New Creations: Lamb of God

Baptism-Jesus29 The next day he saw Jesus coming toward him and said, “Behold, the Lamb of God, who takes away the sin of the world. 30  He is the one of whom I said, ‘A man is coming after me who ranks ahead of me because he existed before me.’ 31 I did not know him, but the reason why I came baptizing with water was that he might be made known to Israel.” 32 John testified further, saying, “I saw the Spirit come down like a dove from the sky and remain upon him. 33 I did not know him, but the one who sent me to baptize with water told me, ‘On whomever you see the Spirit come down and remain, he is the one who will baptize with the holy Spirit.’ 34  Now I have seen and testified that he is the Son of God.”

After John’s interrogation by priests, Levites and Pharisees, the evangelist tells us, The next day John saw Jesus coming towards him and said, ‘Look, the Lamb of God, who takes away the sin of the world!’ This is but the start of a short, compact testimony by the Baptist witnessing to the One he had just baptized.

  • “Behold the Lamb of God… (1:29)
  • who takes away the sin of the world.” (1:29)
  • The one who existed before John (1:30-31)
  • The one on whom the Spirit came from the sky and remain upon him (1:32-33)
  • he is the Son of God.” (1:34)

The Fourth Gospel does not record, as the Synoptic Gospels do, the baptism of Jesus by John. However, the coming of Jesus mentioned in this verse was not his coming for baptism, because, as 1:32–33 implies, John had already witnessed the descent of the Spirit upon Jesus when he had baptized him. John already knew who Jesus was, and therefore said to those around, “Behold, the Lamb of God, who takes away the sin of the world” Christian readers of the Fourth Gospel naturally infer that this is an allusion to the sacrificial death of Christ by which he atoned for the sins of the world. However, it is not certain that this is what the Baptist meant by it. The indications are that he expected the Messiah to carry out judgment against sinners, not to offer himself as a sacrifice for their sins (cf. Matt. 3:12: His winnowing fan is in his hand. He will clear his threshing floor and gather his wheat into his barn, but the chaff he will burn with unquenchable fire.”) John may have been identifying Jesus as the apocalyptic warrior lamb referred to in Jewish writings (e.g. 1 Enoch 90:9–12; Testament of Joseph 19:8–9) as did the author of the book of Revelation (Rev. 5:5–10; 17:14), though the latter fused the idea of the powerful lamb/lion of Judah with the sacrificial lamb. By the time the Fourth Gospel was written Jesus had been recognized as the one whose death had atoned for human sins, and the evangelist probably hoped his readers might appreciate its double meaning.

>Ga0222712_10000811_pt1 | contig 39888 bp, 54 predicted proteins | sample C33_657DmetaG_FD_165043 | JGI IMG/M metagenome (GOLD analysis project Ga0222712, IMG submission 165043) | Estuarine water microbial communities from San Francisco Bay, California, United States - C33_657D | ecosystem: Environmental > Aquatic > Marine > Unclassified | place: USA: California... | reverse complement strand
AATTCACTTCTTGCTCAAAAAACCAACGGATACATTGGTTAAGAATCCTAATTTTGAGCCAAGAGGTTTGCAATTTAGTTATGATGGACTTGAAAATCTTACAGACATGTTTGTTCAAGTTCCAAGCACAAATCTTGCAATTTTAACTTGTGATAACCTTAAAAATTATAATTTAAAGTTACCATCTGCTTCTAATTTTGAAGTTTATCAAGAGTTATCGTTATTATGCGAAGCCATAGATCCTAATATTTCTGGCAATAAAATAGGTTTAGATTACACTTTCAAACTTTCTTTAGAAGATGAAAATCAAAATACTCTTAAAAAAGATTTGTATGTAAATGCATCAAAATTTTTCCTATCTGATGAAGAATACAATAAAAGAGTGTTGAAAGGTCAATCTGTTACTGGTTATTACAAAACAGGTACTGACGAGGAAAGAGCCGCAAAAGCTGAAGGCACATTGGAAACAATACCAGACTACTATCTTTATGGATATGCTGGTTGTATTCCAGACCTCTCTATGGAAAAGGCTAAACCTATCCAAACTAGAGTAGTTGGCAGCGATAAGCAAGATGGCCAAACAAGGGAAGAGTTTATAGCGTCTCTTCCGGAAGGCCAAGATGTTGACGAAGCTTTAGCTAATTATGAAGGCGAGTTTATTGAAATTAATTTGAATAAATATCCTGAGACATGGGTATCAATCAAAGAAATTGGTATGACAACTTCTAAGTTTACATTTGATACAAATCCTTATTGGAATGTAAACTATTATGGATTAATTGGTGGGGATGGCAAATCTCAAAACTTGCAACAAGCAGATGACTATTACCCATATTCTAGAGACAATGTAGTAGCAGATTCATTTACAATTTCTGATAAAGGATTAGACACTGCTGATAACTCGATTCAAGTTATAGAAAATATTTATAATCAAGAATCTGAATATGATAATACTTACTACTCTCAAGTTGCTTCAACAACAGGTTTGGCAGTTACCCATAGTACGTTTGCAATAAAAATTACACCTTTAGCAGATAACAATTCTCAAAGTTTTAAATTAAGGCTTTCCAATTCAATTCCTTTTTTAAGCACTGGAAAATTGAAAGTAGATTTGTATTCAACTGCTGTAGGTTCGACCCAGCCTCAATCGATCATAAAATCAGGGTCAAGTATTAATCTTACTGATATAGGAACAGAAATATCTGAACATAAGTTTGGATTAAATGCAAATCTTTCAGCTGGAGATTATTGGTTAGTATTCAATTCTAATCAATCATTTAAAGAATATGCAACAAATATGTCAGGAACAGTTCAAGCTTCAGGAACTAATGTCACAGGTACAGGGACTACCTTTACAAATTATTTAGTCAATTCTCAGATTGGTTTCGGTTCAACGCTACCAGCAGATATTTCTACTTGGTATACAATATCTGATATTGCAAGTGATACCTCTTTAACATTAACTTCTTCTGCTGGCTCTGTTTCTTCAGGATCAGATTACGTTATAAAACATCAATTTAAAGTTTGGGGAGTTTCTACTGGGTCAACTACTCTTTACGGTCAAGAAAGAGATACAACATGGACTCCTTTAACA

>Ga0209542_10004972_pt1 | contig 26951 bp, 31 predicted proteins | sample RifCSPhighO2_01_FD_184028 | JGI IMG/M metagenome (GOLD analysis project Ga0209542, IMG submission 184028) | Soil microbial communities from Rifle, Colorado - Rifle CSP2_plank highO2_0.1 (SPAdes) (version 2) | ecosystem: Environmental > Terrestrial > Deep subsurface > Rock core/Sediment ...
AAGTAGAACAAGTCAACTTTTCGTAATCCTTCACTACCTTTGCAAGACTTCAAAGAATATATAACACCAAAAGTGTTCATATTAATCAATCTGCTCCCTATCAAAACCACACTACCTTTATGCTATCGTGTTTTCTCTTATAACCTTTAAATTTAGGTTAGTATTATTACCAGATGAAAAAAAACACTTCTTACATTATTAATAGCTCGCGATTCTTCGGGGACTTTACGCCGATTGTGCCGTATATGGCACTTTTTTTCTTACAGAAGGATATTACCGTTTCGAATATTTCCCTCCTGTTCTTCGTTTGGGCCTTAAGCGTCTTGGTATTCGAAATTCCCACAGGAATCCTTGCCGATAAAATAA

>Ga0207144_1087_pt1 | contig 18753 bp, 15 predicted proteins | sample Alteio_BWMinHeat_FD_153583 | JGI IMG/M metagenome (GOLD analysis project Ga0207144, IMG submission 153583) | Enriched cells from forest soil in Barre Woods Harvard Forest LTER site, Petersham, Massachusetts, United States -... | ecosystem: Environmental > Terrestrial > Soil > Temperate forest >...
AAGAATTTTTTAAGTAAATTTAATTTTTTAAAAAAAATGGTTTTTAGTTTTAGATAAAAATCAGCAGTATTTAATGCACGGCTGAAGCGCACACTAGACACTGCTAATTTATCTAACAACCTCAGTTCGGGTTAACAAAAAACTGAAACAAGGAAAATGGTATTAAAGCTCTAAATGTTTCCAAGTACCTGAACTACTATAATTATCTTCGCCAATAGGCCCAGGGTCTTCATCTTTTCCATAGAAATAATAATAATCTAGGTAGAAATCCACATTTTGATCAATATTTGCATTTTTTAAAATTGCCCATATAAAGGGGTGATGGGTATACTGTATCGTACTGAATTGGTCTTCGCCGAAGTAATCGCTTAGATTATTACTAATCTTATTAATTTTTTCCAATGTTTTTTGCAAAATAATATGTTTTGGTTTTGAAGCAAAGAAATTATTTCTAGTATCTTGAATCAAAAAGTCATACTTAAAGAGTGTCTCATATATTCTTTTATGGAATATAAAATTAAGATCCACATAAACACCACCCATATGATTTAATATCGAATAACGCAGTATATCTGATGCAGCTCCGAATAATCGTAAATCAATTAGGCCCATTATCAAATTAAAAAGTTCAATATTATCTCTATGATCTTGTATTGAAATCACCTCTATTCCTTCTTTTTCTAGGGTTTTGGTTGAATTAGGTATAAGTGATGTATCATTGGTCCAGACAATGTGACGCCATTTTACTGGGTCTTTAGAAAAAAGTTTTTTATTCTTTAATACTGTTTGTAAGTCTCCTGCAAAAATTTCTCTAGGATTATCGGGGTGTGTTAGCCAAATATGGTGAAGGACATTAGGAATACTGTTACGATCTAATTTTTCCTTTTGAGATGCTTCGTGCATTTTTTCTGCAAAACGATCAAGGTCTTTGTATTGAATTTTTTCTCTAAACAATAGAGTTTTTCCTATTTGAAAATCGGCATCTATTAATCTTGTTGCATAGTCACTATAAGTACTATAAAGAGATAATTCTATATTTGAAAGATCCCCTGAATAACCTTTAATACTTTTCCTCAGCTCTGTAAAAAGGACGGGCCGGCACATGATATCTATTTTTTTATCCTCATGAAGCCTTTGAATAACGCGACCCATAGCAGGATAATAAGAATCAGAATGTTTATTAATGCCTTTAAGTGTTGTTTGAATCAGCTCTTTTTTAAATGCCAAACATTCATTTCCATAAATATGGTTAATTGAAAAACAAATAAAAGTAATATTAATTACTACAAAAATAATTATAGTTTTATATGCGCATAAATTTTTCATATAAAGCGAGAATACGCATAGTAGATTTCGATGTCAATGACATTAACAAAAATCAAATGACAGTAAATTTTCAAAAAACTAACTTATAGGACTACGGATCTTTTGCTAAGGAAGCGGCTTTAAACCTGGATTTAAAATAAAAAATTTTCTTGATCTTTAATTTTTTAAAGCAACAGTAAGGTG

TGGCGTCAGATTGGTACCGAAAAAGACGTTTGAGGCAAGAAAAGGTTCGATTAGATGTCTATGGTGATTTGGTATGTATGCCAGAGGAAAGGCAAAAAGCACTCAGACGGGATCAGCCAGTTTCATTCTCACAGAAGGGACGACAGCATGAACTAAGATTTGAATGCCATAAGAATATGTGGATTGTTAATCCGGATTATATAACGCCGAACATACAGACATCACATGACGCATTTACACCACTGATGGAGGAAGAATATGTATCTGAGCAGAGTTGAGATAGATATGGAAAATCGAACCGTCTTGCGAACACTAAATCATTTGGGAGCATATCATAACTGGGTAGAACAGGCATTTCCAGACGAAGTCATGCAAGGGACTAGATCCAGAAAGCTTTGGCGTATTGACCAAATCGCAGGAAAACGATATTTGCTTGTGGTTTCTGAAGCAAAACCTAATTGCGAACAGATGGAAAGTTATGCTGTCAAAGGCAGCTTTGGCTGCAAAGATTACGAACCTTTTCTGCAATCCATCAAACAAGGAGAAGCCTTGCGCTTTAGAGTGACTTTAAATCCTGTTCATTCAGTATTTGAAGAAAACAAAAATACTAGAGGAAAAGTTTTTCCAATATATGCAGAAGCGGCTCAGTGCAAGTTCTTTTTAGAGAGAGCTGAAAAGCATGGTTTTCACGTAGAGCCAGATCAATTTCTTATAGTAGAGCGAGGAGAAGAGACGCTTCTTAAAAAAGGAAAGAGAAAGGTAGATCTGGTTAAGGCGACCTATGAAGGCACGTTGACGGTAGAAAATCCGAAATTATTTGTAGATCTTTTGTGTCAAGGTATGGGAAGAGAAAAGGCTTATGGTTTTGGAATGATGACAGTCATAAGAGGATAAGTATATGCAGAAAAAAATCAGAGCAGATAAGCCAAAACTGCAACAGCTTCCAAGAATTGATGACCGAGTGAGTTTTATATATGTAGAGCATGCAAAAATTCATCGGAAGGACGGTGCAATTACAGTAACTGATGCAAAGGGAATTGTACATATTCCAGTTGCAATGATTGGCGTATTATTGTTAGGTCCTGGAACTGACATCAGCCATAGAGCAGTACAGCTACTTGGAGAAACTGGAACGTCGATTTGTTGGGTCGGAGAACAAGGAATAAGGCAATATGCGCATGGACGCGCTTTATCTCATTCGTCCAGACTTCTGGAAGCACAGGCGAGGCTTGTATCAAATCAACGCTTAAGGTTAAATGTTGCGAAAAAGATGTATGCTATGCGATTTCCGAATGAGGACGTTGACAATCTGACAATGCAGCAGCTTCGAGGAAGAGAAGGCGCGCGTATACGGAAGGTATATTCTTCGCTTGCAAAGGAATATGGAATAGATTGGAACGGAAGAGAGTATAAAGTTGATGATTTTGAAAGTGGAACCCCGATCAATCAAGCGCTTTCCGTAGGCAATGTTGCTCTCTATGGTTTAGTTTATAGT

But there are perhaps even more levels of meaning in the phrase “lamb of God.”  The evangelist may have in mind the lamb led to the slaughter referred to in Isa. 53:7 which contemporary Judaism interpreted not with reference to a dying messiah, but as conveying the notion of substitutionary suffering for sin that fell short of actual death (cf. Matt. 11:2–3; Luke 7:18–20).

Another possible association is the lamb provided by God for Abraham when he was ready to offer up his son of promise, Isaac, in obedience to the divine command (Gen. 22:8, 13–14) . This is especially suggestive because John 3:16 probably alludes to this scene, highlighting one important difference: what Abraham was spared from doing at the last minute, God actually did—he gave his one and only Son (cf. Rom. 8:32).

Less likely options are the gentle lamb of Jer. 11:19 (no overtones of bearing sin); the scapegoat that symbolically bore the sins of the people and was banished to the desert in Lev. 16 (a goat, not a lamb); and the guilt offering sacrificed to deal with sin in Lev. 14; Num. 6 (involving bulls and goats, not lambs).

The Fourth Evangelist, for his part, places the Baptist’s declaration into the wider context of his passion narrative, where Jesus is shown to be the ultimate fulfillment of the yearly Passover lamb (see Exod. 12), whose bones must not be broken (John 19:36; cf. Exod. 12:46; Num. 9:12; Ps. 34:20 and commentary below; cf. also 19:14).

This “lamb of God” will take away sin, presumably by means of a sacrificial, substitutionary death. According to the pattern set by the OT sacrificial system, the shed blood of the substitute covered the sins of others and appeased the divine wrath by way of atonement (cf. 1 John 2:2; 4:10). As the book of Hebrews makes clear, however, the entire OT sacrificial system was merely provisional until the coming of Christ.